The Cunningham project is described in the following excerpt from a
sci.math posting by Bob Silverman, who has contributed many of the
factorizations.
In 1925 Lt.-Col. Alan J.C. Cunningham and H.J. Woodall
gathered together all that was known about the primality and
factorization of such numbers and published a small book of tables.
"These tables collected from scattered sources the known prime factors
for the bases 2 and 10 and also presented the authors' results of
thirty years' work with these and the other bases" (see [1])
Since 1925 many people have worked on filling in these tables.
It is likely that this project is the longest, ongoing computational
project in history. D.H. Lehmer, a well known mathematician who passed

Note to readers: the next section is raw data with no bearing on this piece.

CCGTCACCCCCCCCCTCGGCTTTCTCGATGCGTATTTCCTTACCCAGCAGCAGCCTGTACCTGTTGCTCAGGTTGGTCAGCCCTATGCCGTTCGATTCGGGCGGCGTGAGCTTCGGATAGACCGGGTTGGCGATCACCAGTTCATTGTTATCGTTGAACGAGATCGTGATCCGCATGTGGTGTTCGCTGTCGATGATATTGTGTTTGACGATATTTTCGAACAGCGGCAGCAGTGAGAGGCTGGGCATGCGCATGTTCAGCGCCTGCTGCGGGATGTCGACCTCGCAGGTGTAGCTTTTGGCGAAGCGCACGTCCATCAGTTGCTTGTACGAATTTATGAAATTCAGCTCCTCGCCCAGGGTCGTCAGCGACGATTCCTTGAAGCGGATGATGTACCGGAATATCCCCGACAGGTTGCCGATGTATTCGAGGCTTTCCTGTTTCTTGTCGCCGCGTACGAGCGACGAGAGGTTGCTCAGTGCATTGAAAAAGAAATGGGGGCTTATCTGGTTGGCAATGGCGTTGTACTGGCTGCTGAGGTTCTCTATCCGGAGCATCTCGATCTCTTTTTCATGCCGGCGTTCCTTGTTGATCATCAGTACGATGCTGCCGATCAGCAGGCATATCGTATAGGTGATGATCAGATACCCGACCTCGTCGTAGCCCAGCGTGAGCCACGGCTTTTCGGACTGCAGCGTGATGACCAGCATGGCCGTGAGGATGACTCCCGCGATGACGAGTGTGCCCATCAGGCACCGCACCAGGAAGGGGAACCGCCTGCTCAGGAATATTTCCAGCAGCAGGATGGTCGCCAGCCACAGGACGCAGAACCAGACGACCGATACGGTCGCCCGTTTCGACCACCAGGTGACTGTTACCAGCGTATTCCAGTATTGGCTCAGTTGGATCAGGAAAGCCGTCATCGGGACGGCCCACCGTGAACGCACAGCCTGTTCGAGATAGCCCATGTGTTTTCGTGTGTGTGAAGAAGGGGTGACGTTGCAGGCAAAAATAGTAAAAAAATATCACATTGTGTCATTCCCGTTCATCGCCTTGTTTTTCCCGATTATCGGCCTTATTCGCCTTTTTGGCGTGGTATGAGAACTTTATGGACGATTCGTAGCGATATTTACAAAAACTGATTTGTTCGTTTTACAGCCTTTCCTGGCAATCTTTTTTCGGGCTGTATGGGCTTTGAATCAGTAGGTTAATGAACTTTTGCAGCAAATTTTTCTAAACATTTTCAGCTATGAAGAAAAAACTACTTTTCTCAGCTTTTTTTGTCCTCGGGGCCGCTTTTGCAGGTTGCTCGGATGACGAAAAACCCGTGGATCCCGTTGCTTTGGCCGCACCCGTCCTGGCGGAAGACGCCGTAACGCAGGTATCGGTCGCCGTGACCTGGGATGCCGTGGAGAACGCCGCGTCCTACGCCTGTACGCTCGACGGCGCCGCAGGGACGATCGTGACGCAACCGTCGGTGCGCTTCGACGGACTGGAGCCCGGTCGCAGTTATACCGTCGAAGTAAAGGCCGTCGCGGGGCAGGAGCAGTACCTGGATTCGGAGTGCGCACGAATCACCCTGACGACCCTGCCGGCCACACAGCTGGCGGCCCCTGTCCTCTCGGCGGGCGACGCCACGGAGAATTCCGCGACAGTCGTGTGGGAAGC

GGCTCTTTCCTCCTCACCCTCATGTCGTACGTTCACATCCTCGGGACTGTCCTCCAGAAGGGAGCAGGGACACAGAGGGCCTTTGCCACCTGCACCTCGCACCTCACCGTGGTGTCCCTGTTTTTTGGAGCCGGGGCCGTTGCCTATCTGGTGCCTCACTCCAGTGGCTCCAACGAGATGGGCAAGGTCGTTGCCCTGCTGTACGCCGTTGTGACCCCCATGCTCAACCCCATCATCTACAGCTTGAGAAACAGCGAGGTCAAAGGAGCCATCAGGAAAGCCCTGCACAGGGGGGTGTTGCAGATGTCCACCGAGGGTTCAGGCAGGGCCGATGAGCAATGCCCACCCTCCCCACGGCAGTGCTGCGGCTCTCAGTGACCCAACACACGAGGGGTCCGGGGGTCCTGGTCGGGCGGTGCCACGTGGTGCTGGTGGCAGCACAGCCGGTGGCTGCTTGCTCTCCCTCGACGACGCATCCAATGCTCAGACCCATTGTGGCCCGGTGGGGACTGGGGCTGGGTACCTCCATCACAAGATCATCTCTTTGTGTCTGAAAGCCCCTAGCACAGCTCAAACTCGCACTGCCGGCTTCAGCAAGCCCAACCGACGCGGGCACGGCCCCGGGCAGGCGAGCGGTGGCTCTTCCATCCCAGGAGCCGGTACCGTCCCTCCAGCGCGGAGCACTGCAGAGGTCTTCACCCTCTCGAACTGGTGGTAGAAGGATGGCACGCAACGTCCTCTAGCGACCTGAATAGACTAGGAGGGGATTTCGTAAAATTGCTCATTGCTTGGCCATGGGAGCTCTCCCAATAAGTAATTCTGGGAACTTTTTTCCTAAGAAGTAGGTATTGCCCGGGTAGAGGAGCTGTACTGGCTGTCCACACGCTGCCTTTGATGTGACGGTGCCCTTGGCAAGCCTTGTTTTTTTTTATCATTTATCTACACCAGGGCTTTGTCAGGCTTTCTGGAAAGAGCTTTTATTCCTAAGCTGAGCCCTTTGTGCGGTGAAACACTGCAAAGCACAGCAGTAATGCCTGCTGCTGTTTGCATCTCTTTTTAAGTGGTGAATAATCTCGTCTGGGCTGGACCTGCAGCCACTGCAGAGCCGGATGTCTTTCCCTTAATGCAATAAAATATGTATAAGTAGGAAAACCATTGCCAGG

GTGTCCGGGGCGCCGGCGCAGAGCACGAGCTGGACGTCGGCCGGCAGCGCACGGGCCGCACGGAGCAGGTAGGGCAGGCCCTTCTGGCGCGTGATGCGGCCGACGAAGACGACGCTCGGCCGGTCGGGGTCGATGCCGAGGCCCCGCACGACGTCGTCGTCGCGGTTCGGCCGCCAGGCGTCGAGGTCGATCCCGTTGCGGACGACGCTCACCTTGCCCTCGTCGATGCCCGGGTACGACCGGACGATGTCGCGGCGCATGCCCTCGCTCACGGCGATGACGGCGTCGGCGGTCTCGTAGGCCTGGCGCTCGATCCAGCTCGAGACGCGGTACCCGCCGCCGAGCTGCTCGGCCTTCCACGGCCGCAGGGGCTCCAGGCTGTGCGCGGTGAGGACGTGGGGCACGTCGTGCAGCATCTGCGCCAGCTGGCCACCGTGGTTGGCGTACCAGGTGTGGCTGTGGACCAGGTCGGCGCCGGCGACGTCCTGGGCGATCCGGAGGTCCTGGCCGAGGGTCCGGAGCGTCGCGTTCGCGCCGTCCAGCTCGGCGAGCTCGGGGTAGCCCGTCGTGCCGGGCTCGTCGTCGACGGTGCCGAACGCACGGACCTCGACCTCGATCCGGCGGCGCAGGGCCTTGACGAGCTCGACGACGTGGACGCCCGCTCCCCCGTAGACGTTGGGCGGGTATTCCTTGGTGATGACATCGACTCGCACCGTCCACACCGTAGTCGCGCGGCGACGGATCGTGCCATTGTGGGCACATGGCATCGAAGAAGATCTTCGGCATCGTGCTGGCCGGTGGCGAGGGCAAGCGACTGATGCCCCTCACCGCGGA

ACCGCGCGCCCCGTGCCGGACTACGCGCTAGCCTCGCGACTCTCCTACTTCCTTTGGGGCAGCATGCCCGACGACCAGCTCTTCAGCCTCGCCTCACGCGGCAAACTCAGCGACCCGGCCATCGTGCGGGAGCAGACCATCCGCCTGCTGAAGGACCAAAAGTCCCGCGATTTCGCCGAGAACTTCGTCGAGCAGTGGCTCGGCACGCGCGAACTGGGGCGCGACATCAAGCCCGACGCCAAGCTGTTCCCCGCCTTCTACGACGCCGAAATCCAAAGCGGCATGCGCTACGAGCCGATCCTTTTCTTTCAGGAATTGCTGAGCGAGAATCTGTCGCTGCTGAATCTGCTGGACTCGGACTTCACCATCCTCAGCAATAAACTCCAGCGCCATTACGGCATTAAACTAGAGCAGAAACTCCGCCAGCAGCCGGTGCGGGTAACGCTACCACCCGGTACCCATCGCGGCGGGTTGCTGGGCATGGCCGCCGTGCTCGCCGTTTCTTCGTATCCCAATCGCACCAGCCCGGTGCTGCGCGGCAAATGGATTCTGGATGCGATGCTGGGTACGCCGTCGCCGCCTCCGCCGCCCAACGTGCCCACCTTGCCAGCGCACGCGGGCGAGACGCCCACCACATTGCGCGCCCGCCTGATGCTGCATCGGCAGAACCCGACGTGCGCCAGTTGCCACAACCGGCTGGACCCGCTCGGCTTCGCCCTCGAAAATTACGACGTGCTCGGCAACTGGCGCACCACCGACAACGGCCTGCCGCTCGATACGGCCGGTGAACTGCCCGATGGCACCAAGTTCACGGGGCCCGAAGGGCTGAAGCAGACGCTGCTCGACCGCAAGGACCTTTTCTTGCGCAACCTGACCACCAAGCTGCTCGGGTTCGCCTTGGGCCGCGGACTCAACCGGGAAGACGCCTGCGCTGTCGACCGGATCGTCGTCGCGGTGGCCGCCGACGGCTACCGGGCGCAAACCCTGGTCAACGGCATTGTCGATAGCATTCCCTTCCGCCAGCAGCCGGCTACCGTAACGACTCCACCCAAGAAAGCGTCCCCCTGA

away in 1991 was for many years a leader of these efforts. Professor
Lehmer was a mathematician who was at the forefront of computing as
modern electronic computers became a reality. He was also known as the
inventor of some ingenious pre-electronic computing devices
specifically designed for factoring numbers. These devices are
currently in storage at the Computer Museum in Boston.
For a history of this project I suggest you obtain a copy of:
[1]:
J. Brillhart, D.H. Lehmer, J. Selfridge, S.S. Wagstaff Jr., &
B. Tuckerman Contemporary Mathematics vol 22, "Factorizations of
b^n +/-1, b = 2,3,5,6,7,10,11,12 up to high powers", published
by the American Math. Society 1983, 2nd Edition 1988